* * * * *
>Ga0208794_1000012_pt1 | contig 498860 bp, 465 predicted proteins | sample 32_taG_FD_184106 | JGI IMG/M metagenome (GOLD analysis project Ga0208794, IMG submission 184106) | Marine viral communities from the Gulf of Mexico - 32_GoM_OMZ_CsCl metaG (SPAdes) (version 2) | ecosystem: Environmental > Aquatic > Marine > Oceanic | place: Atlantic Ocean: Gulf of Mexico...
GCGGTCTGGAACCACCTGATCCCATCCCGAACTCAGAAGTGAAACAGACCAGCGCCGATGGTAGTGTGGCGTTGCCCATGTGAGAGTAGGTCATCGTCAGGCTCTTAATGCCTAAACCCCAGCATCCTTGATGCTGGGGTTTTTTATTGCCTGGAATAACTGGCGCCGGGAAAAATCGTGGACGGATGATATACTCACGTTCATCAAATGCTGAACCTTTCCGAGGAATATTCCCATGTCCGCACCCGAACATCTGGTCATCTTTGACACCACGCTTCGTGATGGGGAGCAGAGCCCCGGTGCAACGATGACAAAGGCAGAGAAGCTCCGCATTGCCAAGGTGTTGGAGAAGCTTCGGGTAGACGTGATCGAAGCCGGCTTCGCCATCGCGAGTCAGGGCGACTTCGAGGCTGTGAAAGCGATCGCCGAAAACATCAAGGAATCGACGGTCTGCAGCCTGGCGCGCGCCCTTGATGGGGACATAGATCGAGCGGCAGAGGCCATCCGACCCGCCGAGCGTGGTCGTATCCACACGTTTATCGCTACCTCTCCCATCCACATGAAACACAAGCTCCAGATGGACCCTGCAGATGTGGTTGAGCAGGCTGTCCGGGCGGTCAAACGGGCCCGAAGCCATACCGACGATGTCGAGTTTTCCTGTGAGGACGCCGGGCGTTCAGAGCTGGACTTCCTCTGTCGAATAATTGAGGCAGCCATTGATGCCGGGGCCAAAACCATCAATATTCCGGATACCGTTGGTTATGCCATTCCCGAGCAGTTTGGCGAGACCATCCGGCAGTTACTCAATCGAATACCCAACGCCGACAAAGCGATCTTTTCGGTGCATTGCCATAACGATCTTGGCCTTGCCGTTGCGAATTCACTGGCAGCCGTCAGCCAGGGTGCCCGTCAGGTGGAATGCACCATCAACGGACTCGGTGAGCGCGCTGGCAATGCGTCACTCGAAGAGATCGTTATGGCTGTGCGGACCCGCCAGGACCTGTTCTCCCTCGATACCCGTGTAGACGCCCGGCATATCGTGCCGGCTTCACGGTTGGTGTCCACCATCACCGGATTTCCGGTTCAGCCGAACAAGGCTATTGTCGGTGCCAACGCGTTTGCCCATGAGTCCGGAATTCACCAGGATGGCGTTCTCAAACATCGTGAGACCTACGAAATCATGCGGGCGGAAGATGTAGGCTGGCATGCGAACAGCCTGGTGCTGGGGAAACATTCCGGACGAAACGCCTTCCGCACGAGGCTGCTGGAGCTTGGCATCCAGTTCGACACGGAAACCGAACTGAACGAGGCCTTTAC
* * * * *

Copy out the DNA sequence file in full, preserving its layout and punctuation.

>Ga0208794_1000012_pt1 | contig 498860 bp, 465 predicted proteins | sample 32_taG_FD_184106 | JGI IMG/M metagenome (GOLD analysis project Ga0208794, IMG submission 184106) | Marine viral communities from the Gulf of Mexico - 32_GoM_OMZ_CsCl metaG (SPAdes) (version 2) | ecosystem: Environmental > Aquatic > Marine > Oceanic | place: Atlantic Ocean: Gulf of Mexico...
GCGGTCTGGAACCACCTGATCCCATCCCGAACTCAGAAGTGAAACAGACCAGCGCCGATGGTAGTGTGGCGTTGCCCATGTGAGAGTAGGTCATCGTCAGGCTCTTAATGCCTAAACCCCAGCATCCTTGATGCTGGGGTTTTTTATTGCCTGGAATAACTGGCGCCGGGAAAAATCGTGGACGGATGATATACTCACGTTCATCAAATGCTGAACCTTTCCGAGGAATATTCCCATGTCCGCACCCGAACATCTGGTCATCTTTGACACCACGCTTCGTGATGGGGAGCAGAGCCCCGGTGCAACGATGACAAAGGCAGAGAAGCTCCGCATTGCCAAGGTGTTGGAGAAGCTTCGGGTAGACGTGATCGAAGCCGGCTTCGCCATCGCGAGTCAGGGCGACTTCGAGGCTGTGAAAGCGATCGCCGAAAACATCAAGGAATCGACGGTCTGCAGCCTGGCGCGCGCCCTTGATGGGGACATAGATCGAGCGGCAGAGGCCATCCGACCCGCCGAGCGTGGTCGTATCCACACGTTTATCGCTACCTCTCCCATCCACATGAAACACAAGCTCCAGATGGACCCTGCAGATGTGGTTGAGCAGGCTGTCCGGGCGGTCAAACGGGCCCGAAGCCATACCGACGATGTCGAGTTTTCCTGTGAGGACGCCGGGCGTTCAGAGCTGGACTTCCTCTGTCGAATAATTGAGGCAGCCATTGATGCCGGGGCCAAAACCATCAATATTCCGGATACCGTTGGTTATGCCATTCCCGAGCAGTTTGGCGAGACCATCCGGCAGTTACTCAATCGAATACCCAACGCCGACAAAGCGATCTTTTCGGTGCATTGCCATAACGATCTTGGCCTTGCCGTTGCGAATTCACTGGCAGCCGTCAGCCAGGGTGCCCGTCAGGTGGAATGCACCATCAACGGACTCGGTGAGCGCGCTGGCAATGCGTCACTCGAAGAGATCGTTATGGCTGTGCGGACCCGCCAGGACCTGTTCTCCCTCGATACCCGTGTAGACGCCCGGCATATCGTGCCGGCTTCACGGTTGGTGTCCACCATCACCGGATTTCCGGTTCAGCCGAACAAGGCTATTGTCGGTGCCAACGCGTTTGCCCATGAGTCCGGAATTCACCAGGATGGCGTTCTCAAACATCGTGAGACCTACGAAATCATGCGGGCGGAAGATGTAGGCTGGCATGCGAACAGCCTGGTGCTGGGGAAACATTCCGGACGAAACGCCTTCCGCACGAGGCTGCTGGAGCTTGGCATCCAGTTCGACACGGAAACCGAACTGAACGAGGCCTTTAC